To Karen Stephenson, a maverick yet influential social network theorist, the association between trust and learning is an instrument of vast, if frequently untapped, organizational power. The act of reconnecting and talking with a trusted colleague generally triggers a resurgence of mutual memory, opening the gates to fresh learning and invention. This phenomenon, Professor Stephenson contends, is just one example of the direct cognitive connection between the amount of trust in an organization and its members’ ability to develop and deploy tacit knowledge together. Because networks of trust release so much cognitive capability, they can (and often do) have far more influence over the fortunes and failures of companies from day to day and year to year than the official hierarchy.
“People have at their very fingertips, at the tips of their brains, tremendous amounts of tacit knowledge, which are not captured in our computer systems or on paper,” says Professor Stephenson. “Trust is the utility through which this knowledge flows.”
Much has been written about the value of trust. Such social scientists as Francis Fukuyama, Mark Granovetter, and Robert Putnam have made strong cases that high-trust societies have an enormous competitive advantage over legalistic societies, in which suspicion of people is a cultural value, because the transaction costs go down. In high-trust organizations, transaction costs are similarly lower. For example, if people in two different departments or regions (say, marketing and sales, or Asia and Europe) feel enough trust to speak candidly together about their impressions of the market, the quality of work processes, and ways to improve the work, then they have many more opportunities to innovate and think together. The cost of new projects goes down accordingly. Whether high trust applies to a country or a company, the outcome is the same: More value is created when expensive, unwieldy oversight is reduced.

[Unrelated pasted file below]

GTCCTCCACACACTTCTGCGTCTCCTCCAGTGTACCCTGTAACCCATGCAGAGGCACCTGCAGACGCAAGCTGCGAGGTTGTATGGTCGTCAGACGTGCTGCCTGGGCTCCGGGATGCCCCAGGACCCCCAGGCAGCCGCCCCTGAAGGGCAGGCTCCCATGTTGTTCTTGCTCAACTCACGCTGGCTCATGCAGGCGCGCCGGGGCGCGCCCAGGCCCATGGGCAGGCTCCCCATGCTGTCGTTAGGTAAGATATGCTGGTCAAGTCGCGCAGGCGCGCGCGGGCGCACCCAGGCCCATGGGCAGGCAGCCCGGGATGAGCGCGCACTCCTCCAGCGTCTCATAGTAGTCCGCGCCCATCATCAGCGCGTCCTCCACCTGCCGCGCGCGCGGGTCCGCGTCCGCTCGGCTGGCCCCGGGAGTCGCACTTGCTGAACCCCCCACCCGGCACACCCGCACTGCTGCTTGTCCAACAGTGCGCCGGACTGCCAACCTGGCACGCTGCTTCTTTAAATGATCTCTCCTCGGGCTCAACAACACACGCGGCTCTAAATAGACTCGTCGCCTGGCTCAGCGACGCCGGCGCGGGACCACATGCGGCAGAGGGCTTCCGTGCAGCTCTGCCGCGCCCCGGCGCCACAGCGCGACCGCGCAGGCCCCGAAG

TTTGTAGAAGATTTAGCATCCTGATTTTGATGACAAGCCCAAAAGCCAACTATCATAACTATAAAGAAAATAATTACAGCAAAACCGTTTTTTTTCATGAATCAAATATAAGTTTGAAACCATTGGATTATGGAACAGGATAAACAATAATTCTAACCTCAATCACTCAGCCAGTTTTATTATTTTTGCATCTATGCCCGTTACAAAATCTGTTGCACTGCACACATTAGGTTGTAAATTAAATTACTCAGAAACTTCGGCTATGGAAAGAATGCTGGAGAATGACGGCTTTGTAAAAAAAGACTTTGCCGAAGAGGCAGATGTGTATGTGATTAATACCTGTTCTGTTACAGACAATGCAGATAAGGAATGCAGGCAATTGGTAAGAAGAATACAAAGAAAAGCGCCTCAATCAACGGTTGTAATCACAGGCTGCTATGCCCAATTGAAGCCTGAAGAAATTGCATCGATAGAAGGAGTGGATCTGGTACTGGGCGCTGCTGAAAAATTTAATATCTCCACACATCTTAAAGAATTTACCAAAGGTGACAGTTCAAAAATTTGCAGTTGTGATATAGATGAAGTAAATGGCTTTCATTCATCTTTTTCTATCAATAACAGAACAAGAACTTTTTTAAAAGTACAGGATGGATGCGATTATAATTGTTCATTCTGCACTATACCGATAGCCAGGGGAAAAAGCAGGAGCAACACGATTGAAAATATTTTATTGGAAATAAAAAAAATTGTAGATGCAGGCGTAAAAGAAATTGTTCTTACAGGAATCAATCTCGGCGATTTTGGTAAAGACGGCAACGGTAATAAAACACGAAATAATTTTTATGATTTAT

Professor Stephenson’s concept, which she calls the “quantum theory of trust,” explains not just how to recognize the collective cognitive capability of organizations, but how to cultivate and increase it. At age 50, Professor Stephenson is the most visible member (particularly in business circles) of a small but growing academic field called social network analysis. Originally derived from the complex math used to explain subatomic physics, it is being used to understand and manage the ineffable forces of human interaction within an organization’s walls — particularly those forces that can’t be captured in formal structures, such as pay scales and reporting relationships, but that implicitly govern the fate of every enterprise.
“The organization chart basically shows you the formal rules. But the ropes of the organization, how it actually works, is the human network,” says futurist Thornton May, one of Professor Stephenson’s former colleagues at the John E. Anderson Graduate School of Management at the University of California at Los Angeles, where she taught for most of the 1990s. “Karen, more than anyone else, knows how to make it visible.”
A trim woman, slight in stature, with large eyes set wide apart and graying hair cut straight and short, Karen Stephenson lectures at a rapid-fire pace, with twangy, slightly tongue-in-cheek forthrightness. She has not written a book to promote her work (preferring to patent her algorithms instead), and you won’t find her name on lists of top management gurus. Her academic reputation is one of contrariness; she walked away from a tenured position at UCLA because she didn’t like the direction in which the business school was moving.